Who'd have thought being a mayor could be so much fun?
The good people at Maxis have thrown the word 'Sim' around a lot over their careers. From SimEarth to SimAnt, to even the bold 'SimEverything' (the early name for Spore), and of course, The Sims. But I feel in practice that these games are more about giving the player some toys to mess around with than accurately simulating our world. However, none of these games earn the right to to call themselves a 'sim' more than SimCity 4 does.
The game strikes a nice balance between micro and macro management. Unlike games like Tropico where you're responsible for overseeing the construction of every building, in SimCity you'll spend most of your time 'zoning' areas of residential, commercial, and industrial (RCI) zones for the private sector to develop for you. This means that to get a cool city full of Canary Wharf style buildings, you'll spend most of your time trying to boost RCI demand, which is a surprisingly difficult task. High wealth commercial services/offices and high-tech industry are very finicky corners of the market, and they won't be slightly interested in building in your city unless your populace is at least well educated and healthy;
because of this, you'll probably want to think about health, education, and other services quite early on. You'll find that the game is actually a surprising exercise in restraint, since you constantly have to worry about finances. If your books don't balance, you'll find yourself kicked out of office pretty soon. This is a little jarring if you come from the likes of The Sims, and restraining yourself from adding essentials like water to your early city makes you feel like a complete cheapskate; but once you're in the correct mindset, you'll find yourself with enough income to fund plenty of public services before you know it.
You'll spend 99% of your time in 'Mayor mode', but it's worth addressing the other 2 'modes' as well. The interface is designed to be familiar to players of The Sims, which is not a great fit a lot of the time. Too much exposure is given to 'God mode' and 'Sim mode' (a clear shout to Build/Buy/Live mode from The Sims); whilst more important tools, such as roads, find themselves buried in menus within menus, and a lot of useful data finds itself hidden away too. I thought the UI was fine after I realised where the important stuff is, but I feel like I shouldn't have needed to figure that out.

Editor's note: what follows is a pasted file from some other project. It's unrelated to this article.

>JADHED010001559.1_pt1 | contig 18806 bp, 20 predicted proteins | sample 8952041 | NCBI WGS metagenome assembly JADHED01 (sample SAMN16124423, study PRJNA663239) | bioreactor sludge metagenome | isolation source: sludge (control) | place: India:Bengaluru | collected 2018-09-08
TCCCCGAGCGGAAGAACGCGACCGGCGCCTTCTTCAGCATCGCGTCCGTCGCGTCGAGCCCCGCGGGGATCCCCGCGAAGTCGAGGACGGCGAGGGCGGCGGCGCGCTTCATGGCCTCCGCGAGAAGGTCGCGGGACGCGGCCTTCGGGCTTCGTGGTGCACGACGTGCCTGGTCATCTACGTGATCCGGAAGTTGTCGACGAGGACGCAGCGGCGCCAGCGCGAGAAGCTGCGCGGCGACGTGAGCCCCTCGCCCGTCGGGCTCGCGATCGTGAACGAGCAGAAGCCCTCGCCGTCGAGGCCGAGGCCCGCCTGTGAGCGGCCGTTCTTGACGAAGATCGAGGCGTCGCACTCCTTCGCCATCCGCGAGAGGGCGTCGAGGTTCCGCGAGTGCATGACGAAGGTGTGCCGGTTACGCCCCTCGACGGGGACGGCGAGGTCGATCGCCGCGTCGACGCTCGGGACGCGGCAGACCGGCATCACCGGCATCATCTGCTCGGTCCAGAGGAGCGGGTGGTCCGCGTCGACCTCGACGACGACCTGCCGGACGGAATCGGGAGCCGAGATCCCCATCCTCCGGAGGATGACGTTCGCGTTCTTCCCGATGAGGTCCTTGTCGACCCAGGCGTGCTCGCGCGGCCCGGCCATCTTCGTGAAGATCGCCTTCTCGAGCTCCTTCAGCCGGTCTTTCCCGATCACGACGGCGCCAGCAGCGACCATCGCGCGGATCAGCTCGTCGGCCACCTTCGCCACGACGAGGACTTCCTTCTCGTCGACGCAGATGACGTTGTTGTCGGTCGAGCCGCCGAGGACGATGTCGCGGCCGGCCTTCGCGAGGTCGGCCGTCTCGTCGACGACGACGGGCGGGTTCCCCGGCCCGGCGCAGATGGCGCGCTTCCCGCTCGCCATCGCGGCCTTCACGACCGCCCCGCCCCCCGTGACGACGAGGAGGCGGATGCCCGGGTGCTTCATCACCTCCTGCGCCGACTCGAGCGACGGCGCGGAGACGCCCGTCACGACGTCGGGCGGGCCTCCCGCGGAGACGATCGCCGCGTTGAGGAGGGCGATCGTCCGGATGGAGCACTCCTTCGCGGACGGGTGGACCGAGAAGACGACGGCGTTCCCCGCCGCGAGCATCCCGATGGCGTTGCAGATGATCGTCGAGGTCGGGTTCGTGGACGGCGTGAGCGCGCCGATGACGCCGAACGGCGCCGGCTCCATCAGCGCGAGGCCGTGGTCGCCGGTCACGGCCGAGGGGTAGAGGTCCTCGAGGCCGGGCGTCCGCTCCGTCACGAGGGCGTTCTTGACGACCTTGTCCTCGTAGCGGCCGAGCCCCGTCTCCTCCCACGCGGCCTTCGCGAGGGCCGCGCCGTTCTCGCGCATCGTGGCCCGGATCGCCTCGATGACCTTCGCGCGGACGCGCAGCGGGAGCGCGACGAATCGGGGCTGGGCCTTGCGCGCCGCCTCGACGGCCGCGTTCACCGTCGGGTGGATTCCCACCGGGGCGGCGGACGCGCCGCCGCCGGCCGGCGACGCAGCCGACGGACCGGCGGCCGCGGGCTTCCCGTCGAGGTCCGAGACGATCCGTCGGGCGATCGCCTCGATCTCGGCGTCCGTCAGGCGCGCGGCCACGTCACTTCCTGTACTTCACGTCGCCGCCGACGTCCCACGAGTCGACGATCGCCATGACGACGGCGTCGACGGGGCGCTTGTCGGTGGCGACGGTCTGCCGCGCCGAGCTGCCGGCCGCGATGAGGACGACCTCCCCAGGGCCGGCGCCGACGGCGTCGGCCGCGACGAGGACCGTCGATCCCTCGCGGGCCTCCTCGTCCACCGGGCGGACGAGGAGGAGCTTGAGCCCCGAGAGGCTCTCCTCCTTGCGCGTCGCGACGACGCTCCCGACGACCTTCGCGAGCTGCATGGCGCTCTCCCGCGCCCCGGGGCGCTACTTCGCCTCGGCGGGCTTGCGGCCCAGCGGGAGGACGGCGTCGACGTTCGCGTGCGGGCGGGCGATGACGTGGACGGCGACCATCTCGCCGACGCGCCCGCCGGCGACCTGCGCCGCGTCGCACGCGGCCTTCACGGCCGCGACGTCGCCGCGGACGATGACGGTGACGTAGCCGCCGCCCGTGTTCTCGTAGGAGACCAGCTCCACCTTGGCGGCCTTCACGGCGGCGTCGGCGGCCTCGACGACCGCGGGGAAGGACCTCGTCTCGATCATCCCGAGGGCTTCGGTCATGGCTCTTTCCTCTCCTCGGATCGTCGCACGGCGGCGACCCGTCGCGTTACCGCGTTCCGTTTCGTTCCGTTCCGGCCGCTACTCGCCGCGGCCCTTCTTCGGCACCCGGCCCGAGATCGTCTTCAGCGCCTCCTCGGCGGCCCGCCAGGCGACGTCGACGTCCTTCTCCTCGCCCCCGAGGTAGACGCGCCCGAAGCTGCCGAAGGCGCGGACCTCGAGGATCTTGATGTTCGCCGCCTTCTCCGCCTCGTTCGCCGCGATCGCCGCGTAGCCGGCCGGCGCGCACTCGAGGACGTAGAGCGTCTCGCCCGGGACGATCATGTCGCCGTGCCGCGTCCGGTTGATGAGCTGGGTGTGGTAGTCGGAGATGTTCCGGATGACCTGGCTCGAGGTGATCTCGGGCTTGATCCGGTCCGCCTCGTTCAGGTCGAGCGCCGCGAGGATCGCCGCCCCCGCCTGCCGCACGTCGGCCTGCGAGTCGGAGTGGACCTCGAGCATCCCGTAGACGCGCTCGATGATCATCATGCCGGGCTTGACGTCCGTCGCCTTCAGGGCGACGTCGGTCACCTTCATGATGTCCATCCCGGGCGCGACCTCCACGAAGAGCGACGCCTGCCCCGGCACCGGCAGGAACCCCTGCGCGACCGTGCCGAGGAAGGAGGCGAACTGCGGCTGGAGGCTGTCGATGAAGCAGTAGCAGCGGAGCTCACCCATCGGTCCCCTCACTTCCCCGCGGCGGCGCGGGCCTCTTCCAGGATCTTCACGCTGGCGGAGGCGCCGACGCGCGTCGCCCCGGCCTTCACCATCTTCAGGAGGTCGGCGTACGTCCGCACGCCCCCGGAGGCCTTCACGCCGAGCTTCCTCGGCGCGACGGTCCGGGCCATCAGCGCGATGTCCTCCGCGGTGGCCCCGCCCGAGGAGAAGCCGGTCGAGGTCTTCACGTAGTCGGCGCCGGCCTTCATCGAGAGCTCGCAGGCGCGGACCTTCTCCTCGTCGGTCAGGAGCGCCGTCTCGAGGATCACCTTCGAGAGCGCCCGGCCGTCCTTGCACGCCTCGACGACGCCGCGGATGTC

'God mode' is for creative types who want to sculpt the landscape of their cities before they start building. God mode gives you a lot of neat tools to make the perfect land-mass for your Sims to inhabit, but they're sometimes a little too imprecise, and with no undo button, it's too easy to accidentally mess up a nice looking landscape when you're just trying to make some small touches. I also found I was punished for trying to make interesting landscapes, as the game doesn't let you build on 'rough terrain', and there's no way to check whether your terrain is 'rough' until after you've founded your city, at which point most the God mode tools are either disabled, or available for an extortionate price. Sim mode is the biggest gimmick you'll find in SimCity 4, but thankfully, it's easily ignored.
I could talk for hours about each individual aspect of Mayor mode, though. From how the simulation tracks all the things you'd expect: employment, crime, commute time etc., but also much deeper things, like assimilation and discard within zones, regions of wealth and poverty, and even a large amount of 'just for fun statistics', which reflects Maxis' sense of humour. For example, doing a query on a golf course will reveal the averages for the course. These statistics seem to amount to no more than some random numbers at work, but they provide a little humour in the right place. You'll also find yourself playing the game at all levels of scale, from deciding which of your city's streets should be upgraded to higher-capacity roads, to issuing city-wide edicts; from managing the funding of individual schools and hospitals, to adjusting the tax rates of all your sims. The game moves back and forth between micro and macro management in a perfectly natural way, and this is one of the most engaging aspects of play.
I should also give a shout-out to the music. Jerry Martin and his team of musicians have created a beautiful score that perfectly sums up the mood of the game. The soundtrack makes really intelligent use of a variety of classical instruments that just help you slip into that 'zen' state where you'll just wonder where the last couple of hours just went. The soundtrack even has appeal away from the game.
There's just so much stuff for you to do in SimCity 4. While the game can feel a little light on content at times, with not as many buildings or pre-made cities for you to play about with as I'd like, I found most of the fun was trying to see how the simulation would react to my experimentation, and then trying to fix some of the issues that arose from it. You'll find a challenge in trying to get the high wealth industries and services to move in, or if you get bored of that, you could try making a farm instead. The simulation is so deep that you'll have to play the game for many hours before you understand exactly how it works, and that mystery will continue to draw you back into the game for years to come.